Background: Pulmonary function tests predict respiratory complications and mortality after lung resection through thoracotomy. We sought to determine the impact of pulmonary function tests upon complications after thoracoscopic lobectomy.
Methods: A model for morbidity, including published preoperative risk factors and surgical approach, was developed by multivariable logistic regression. All patients who underwent lobectomy for primary lung cancer between December 1999 and October 2007 with preoperative forced expiratory volume in 1 second (FEV1) or diffusion capacity to carbon monoxide (Dlco) 60% or less predicted were reviewed. Preoperative, histopathologic, perioperative, and outcome variables were assessed using standard descriptive statistics. Pulmonary complications were defined as atelectasis requiring bronchoscopy, pneumonia, reintubation, and tracheostomy.
Results: During the study period, 340 patients (median age 67) with Dlco or FEV1 60% or less (mean % predicted FEV1, 55+/-1; mean % predicted Dlco, 61+/-1) underwent lobectomy (173 thoracoscopy, 167 thoracotomy). Operative mortality was 5% (17 patients) and overall morbidity was 48% (164 patients). At least one pulmonary complication occurred in 57 patients (17%). Significant predictors of pulmonary complications by multivariable analysis for all patients included Dlco (odds ratio 1.03, p=0.003), FEV1 (odds ratio 1.04, p=0.003), and thoracotomy as surgical approach (odds ratio 3.46, p=0.0007). When patients were analyzed according to operative approach, Dlco and FEV1 remained significant predictors of pulmonary morbidity for patients undergoing thoracotomy but not thoracoscopy.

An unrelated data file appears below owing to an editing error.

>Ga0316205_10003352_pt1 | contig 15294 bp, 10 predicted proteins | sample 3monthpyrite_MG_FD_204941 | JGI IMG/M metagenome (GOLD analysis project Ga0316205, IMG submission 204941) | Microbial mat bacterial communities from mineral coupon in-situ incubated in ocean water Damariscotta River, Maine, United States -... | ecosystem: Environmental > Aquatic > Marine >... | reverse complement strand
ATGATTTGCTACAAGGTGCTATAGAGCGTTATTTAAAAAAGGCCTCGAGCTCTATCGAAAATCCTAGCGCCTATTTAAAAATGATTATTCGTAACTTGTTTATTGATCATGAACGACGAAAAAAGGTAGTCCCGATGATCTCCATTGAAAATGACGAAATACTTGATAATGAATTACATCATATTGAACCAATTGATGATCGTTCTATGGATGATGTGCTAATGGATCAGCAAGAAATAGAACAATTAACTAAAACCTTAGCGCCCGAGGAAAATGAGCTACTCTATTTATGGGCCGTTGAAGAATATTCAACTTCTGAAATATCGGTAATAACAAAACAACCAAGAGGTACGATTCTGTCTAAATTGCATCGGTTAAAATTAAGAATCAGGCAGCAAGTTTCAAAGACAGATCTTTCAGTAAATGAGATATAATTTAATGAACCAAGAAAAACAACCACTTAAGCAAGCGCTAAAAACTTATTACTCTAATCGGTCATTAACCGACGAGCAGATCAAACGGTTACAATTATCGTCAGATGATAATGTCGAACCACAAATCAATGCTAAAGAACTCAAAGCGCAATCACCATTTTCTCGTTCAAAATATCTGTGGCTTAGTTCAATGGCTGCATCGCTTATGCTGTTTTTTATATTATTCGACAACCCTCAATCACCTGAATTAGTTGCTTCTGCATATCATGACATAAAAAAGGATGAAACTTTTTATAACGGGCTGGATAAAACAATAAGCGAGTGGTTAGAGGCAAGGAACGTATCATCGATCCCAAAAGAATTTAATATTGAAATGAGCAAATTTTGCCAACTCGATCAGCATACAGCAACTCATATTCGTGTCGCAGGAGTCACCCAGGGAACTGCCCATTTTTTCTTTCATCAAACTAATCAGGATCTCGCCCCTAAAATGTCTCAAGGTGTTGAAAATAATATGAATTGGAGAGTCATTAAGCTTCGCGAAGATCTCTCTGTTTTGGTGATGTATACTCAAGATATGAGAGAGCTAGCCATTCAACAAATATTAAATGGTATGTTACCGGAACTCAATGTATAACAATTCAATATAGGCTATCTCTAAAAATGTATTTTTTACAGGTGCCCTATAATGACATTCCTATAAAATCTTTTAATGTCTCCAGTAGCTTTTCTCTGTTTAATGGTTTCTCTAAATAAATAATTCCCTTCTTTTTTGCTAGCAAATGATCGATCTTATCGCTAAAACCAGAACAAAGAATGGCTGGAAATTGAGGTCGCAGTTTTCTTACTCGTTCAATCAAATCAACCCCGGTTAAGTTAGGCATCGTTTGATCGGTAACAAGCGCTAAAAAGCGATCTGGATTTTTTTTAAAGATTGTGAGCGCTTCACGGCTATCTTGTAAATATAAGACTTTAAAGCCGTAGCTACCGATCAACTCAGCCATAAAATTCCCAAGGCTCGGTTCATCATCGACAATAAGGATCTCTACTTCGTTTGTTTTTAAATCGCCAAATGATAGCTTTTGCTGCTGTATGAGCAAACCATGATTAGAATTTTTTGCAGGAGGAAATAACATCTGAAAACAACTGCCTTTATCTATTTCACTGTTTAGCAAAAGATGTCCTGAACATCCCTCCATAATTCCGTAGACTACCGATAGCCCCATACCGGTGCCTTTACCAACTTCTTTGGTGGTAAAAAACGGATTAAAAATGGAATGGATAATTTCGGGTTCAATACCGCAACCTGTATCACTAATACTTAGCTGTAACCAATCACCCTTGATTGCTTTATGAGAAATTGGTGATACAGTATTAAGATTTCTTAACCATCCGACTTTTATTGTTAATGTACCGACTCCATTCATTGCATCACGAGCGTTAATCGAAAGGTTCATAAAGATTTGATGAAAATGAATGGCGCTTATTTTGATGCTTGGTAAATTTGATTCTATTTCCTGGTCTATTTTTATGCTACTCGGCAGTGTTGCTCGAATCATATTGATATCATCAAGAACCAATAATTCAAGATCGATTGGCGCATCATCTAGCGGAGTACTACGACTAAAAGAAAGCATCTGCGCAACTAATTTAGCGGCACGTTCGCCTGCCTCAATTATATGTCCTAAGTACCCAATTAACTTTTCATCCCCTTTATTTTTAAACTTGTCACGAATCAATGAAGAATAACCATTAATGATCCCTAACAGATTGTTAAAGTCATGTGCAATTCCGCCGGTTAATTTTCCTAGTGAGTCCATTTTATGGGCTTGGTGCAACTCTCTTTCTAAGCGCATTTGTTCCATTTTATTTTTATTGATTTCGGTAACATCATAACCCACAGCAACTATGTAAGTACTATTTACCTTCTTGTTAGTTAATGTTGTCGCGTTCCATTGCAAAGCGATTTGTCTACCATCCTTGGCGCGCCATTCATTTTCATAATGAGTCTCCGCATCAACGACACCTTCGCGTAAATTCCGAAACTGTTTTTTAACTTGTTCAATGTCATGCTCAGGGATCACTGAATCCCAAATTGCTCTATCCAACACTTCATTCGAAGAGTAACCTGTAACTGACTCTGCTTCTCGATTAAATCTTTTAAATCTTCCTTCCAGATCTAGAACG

Conclusions: In patients with impaired pulmonary function, preoperative pulmonary function tests are predictors of pulmonary complications when lobectomy for lung cancer is performed through thoracotomy but not through thoracoscopy.
Copyright (c) 2010 The Society of Thoracic Surgeons. Published by Elsevier Inc. All rights reserved.